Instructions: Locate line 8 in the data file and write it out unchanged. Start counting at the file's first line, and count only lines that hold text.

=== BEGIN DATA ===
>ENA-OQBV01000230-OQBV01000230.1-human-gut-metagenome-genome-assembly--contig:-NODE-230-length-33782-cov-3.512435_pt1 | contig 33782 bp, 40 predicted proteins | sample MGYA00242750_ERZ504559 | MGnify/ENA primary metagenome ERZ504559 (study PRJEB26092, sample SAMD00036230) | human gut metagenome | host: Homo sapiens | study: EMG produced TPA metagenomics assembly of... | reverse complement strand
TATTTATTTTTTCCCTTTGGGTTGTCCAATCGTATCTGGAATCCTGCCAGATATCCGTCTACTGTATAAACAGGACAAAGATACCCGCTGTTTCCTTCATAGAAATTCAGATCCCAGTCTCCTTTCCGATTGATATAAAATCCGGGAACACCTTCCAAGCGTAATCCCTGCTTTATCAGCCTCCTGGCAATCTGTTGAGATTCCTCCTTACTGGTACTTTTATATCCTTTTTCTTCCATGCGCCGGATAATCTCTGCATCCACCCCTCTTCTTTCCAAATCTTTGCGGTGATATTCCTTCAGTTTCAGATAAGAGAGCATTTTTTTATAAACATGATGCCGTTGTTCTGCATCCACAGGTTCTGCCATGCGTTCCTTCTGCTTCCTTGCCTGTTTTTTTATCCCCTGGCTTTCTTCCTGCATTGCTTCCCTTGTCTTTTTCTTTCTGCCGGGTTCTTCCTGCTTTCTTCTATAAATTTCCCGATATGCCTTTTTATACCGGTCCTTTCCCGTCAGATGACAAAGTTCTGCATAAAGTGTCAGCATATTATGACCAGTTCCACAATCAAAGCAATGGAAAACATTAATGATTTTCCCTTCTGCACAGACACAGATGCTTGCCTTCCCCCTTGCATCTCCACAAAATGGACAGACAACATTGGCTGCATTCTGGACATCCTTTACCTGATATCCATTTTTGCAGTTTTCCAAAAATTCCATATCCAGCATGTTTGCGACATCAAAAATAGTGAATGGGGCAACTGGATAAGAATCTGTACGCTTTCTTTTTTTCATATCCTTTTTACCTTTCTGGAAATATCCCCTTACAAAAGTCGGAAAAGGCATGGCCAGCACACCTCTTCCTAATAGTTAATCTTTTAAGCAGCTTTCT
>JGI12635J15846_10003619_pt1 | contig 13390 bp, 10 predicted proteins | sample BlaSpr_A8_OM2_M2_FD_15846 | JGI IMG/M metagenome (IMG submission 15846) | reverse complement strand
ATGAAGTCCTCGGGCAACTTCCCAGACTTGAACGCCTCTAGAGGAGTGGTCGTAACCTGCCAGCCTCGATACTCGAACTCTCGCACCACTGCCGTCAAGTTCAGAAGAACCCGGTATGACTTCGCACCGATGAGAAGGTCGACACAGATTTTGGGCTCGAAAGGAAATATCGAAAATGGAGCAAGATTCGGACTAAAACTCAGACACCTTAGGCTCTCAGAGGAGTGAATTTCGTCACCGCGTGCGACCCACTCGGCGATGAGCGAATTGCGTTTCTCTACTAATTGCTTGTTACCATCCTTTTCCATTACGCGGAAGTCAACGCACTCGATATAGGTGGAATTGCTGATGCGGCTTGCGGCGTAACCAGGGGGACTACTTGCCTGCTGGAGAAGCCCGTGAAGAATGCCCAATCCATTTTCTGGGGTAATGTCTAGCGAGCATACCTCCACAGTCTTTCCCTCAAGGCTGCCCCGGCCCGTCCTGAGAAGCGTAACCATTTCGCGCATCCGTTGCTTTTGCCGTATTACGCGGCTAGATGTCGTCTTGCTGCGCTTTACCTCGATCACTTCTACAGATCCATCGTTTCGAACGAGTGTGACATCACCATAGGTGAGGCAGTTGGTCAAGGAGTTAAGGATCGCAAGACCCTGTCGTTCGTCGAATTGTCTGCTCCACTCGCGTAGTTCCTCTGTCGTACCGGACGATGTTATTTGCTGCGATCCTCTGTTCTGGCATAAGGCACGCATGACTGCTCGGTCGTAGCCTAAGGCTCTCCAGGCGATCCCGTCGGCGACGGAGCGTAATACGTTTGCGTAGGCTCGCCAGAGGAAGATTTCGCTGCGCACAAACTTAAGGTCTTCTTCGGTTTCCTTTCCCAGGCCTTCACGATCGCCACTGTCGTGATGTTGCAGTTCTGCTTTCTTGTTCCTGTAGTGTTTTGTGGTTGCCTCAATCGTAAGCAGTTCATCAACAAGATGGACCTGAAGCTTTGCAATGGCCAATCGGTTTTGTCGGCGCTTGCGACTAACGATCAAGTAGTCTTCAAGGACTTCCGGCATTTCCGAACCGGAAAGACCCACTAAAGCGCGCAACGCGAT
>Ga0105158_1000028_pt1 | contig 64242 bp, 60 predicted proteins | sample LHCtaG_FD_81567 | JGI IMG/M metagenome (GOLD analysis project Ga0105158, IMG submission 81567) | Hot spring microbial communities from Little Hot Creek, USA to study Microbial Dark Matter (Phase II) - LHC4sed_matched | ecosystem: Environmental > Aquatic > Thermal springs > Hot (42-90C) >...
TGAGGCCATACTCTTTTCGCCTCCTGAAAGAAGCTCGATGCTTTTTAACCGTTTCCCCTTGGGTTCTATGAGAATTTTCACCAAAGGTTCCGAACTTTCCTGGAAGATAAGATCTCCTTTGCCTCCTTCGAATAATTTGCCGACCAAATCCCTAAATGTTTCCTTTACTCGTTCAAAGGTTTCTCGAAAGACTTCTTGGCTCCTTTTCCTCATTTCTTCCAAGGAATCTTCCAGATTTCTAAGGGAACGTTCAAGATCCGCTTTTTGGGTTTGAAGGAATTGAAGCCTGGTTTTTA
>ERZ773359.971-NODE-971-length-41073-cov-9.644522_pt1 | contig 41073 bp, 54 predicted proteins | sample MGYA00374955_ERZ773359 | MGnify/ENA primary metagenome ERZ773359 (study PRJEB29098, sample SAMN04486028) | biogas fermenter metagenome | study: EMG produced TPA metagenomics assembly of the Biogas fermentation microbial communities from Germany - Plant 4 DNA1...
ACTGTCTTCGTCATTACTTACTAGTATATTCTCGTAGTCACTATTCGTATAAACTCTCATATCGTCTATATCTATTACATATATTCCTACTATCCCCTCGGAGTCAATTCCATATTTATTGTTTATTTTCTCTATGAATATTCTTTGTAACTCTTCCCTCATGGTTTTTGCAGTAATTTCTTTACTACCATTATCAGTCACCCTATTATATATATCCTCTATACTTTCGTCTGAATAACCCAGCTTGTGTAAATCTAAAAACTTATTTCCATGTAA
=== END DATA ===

ACTGTCTTCGTCATTACTTACTAGTATATTCTCGTAGTCACTATTCGTATAAACTCTCATATCGTCTATATCTATTACATATATTCCTACTATCCCCTCGGAGTCAATTCCATATTTATTGTTTATTTTCTCTATGAATATTCTTTGTAACTCTTCCCTCATGGTTTTTGCAGTAATTTCTTTACTACCATTATCAGTCACCCTATTATATATATCCTCTATACTTTCGTCTGAATAACCCAGCTTGTGTAAATCTAAAAACTTATTTCCATGTAA